After weeks of spin by Asif Ali Zardari, co-chairman of the ruling Pakistan People's Party (PPP) , on the issue of restoration of the sacked judges, former prime Minister Mian Nawaz Sharif's Pakistan Muslim League has quit the coalition government. The outcome of the long and protracted talks between the two leaders in Islamabad, Dubai and London were not unexpected.
It was clear even before the February elections, in which PPP and PML-N emerged as two leading winners, that the PPP is not in favor of restoring the judges sacked by President Musharraf when still he was donning uniform. Not surprisingly, restoration of judges was not included in the election platform of the PPP.
The Benazir-Musharraf deal prevented the PPP from including the widely popular demand for restoration of the judges in its election manifesto. The IRI polls of November suggested that an overwhelming majority (73 per cent) of Pakistanis opposed the judges appointed by President Musharraf under a Presidential Constitutional Order (PCO) and Musharraf's re-election (72 per cent). At the same time, 61 per cent of Pakistanis opposed a Musharraf-Bhutto deal in November 2007.
The obvious reason to drag these talks was to out maneuver Mian Nawaz Sharif who actually won election on the issue of judges. Not only that, almost every Pakistani is committed to the cause of the judges' restoration. Political workers and apolitical citizens by the dozens, paid with their lives for this commitment, especially on May 12, 2007 in Karachi when the MQM government prevented Chief Justice Iftikhar Ahmad Chaudhry to address a Sindh Bar Council gathering.
The judges controversy has fully unmasked the political agenda of Zardari who is implementing the US-backed Benazir-Musharraf deal in letter and spirit. Zardari is also shielding Musharraf in the current food and power shortage crisis created by the eight year long misrule of Musharraf whose unconstitutional measures were endorsed by the compliant judiciary. The question is what is at stake for Zardari?
On May 13, the Sindh High Court quashed the so-called container case against Asif Ali Zardari and former high commissioner in London Wajid Shamsul Hasan. The case was instituted by the Federal Investigation Agency in February 1997. It alleged that Mr Zardari, a federal minister in his spouse Benazir Bhutto's cabinet, sent eight wooden boxes of precious artifacts by the Pakistan International Airlines to the United Kingdom in May 1996. No customs duty or freight charges were paid and the consignment was received at Heathrow by an agent authorized by Mr Shamsul Hasan, the then Pakistan high commissioner in London. With this verdict Zardari has been exonerated of all corruption charges against him. This was possible only under the National Reconciliation Ordinance that is supposed to be challenged if sacked judges are restored.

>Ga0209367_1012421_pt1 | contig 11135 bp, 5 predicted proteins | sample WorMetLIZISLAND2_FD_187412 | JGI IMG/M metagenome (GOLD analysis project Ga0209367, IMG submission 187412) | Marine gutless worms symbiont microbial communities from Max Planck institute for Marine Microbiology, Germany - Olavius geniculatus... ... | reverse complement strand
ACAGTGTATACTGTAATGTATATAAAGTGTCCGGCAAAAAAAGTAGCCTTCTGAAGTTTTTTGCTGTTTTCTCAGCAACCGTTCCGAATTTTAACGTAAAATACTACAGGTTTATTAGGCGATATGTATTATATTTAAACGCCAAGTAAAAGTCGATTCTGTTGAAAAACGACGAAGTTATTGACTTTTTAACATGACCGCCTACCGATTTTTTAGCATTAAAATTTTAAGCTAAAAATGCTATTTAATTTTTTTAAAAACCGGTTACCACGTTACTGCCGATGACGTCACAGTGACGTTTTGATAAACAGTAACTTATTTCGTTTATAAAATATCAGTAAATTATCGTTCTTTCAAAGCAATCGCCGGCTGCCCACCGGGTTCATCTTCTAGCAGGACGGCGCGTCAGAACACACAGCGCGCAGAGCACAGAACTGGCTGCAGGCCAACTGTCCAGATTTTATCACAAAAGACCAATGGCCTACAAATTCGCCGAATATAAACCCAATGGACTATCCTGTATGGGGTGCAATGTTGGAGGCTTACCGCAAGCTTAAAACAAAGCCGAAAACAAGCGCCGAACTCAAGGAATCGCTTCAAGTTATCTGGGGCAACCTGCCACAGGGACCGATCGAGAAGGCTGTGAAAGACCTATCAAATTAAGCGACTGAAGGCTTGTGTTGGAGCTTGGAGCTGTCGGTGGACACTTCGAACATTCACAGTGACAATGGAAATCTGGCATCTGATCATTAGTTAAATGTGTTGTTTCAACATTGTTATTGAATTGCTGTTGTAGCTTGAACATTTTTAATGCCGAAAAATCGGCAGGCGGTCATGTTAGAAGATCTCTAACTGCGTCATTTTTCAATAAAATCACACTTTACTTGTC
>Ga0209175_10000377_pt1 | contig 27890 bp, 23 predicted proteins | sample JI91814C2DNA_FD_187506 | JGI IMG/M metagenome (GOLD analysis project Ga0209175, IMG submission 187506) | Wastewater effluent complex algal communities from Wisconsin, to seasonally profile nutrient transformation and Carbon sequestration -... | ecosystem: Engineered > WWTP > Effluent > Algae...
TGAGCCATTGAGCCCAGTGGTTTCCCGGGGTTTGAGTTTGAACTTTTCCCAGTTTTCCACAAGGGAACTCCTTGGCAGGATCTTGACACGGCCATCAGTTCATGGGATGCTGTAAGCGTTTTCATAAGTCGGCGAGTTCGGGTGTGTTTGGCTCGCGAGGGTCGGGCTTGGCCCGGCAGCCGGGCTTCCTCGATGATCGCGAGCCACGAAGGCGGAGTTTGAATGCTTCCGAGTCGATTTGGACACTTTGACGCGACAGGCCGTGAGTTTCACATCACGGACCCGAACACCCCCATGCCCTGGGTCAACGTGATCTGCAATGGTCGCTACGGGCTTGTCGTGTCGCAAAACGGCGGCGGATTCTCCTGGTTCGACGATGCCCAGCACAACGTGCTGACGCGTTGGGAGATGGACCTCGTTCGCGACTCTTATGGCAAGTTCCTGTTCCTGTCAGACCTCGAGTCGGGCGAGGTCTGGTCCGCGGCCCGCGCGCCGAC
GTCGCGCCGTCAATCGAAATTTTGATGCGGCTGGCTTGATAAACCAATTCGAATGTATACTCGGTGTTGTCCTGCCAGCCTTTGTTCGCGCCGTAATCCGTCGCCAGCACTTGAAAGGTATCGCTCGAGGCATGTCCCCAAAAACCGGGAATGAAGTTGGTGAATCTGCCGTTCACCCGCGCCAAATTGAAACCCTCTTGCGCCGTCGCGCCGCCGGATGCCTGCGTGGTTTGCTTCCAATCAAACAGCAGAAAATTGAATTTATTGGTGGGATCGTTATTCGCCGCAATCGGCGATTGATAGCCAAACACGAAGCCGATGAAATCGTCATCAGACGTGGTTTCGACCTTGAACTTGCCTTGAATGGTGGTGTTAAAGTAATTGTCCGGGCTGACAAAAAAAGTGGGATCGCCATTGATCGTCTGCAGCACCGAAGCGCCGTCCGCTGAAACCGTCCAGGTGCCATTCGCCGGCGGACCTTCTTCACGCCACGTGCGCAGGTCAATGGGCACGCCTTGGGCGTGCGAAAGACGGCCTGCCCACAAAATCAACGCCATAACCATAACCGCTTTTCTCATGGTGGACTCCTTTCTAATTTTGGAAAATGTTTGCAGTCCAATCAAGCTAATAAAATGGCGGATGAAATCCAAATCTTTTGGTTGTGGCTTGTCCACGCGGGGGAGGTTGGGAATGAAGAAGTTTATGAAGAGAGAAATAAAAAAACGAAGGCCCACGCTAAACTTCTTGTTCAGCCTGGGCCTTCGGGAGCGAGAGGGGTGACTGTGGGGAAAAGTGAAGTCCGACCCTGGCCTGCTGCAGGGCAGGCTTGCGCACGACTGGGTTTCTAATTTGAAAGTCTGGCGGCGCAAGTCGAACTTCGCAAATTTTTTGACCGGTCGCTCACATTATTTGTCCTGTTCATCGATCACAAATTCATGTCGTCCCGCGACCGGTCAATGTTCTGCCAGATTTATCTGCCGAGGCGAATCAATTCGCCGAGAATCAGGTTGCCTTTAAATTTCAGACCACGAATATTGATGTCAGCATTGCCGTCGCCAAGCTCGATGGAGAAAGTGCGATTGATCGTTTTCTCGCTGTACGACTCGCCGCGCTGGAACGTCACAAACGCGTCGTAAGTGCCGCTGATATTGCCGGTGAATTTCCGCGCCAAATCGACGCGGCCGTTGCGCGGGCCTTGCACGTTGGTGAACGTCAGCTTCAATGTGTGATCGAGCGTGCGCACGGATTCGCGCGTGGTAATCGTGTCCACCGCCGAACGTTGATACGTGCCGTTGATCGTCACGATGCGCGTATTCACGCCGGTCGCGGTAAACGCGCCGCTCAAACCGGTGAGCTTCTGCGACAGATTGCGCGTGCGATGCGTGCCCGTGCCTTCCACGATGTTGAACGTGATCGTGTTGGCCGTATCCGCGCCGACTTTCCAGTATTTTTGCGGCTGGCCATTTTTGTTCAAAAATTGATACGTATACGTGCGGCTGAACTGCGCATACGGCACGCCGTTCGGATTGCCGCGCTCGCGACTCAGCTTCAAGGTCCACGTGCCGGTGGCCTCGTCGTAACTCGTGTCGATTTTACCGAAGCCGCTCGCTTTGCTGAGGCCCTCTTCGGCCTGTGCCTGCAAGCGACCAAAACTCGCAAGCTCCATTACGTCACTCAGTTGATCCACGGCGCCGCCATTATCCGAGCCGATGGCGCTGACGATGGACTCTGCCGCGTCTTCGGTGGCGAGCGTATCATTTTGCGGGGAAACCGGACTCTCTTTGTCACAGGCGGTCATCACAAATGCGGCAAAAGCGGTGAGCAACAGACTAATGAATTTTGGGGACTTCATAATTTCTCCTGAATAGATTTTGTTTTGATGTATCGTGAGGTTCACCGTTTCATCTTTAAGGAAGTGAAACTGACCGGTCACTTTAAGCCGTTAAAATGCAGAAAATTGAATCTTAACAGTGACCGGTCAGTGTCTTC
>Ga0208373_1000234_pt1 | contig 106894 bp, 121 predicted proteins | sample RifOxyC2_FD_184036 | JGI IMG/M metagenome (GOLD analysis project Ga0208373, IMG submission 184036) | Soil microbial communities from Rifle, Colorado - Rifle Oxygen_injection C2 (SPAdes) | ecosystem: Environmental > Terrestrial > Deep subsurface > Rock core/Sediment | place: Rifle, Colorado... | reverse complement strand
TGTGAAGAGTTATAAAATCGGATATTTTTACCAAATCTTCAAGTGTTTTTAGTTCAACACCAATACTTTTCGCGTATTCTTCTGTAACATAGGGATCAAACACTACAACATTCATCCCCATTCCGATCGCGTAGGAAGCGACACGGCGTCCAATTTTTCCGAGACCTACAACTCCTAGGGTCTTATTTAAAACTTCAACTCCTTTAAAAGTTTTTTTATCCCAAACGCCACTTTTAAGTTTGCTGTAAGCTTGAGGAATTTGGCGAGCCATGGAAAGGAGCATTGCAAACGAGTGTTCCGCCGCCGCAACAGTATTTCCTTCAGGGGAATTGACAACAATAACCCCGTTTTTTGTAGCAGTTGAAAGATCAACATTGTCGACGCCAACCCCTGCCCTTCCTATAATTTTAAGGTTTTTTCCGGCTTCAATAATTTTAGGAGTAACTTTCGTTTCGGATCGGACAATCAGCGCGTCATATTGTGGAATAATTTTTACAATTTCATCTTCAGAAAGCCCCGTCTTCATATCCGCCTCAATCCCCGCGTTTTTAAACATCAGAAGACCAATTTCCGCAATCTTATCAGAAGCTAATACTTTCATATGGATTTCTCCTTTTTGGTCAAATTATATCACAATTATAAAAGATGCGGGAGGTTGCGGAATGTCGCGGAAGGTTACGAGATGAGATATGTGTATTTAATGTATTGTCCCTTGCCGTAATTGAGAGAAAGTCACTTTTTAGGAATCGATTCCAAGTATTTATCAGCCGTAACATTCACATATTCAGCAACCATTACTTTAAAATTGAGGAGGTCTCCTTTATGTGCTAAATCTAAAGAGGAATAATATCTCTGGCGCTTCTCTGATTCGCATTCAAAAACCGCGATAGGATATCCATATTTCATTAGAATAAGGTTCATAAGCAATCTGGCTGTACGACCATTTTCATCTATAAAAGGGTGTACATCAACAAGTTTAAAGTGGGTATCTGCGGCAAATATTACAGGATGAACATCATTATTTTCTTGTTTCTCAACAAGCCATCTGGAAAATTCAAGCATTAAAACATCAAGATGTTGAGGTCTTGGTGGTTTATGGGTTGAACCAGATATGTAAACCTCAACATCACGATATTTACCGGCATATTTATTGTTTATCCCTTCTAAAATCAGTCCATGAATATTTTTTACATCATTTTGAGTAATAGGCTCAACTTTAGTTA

Logically, Zardari is determined to safeguard the Establishment judges who upheld the National Reconciliation Ordinance that manumitted Zardari from all criminal action.
Another important issue before an independent judiciary will be President Musharraf's controversial re-election in October 2007 while he was still active army general. On Nov. 3, days before the Supreme Court was to rule on the challenges, General Musharraf suspended the Constitution and fired several justices. He then appointed a new court of 11 judges who struck down six challenges to his re-election. If the sacked judges are restored, they will definitely take up cases to challenge Musharraf's re-election.
Hence, US Assistance Secretary of State Richard Boucher rushed to London last week to pressurize Nawaz Sharif in a bid to agree on a formula that would not fully restore the sacked judges. Obviously, Washington does not want the restoration of the sacked judges who will become a threat to President Musharraf who is its most reliable man in Islamabad. The US is eager to ensure its key ally on terror does not bow out before President Bush, so that the pretence of 'success' in the war against terrorism can be dragged on.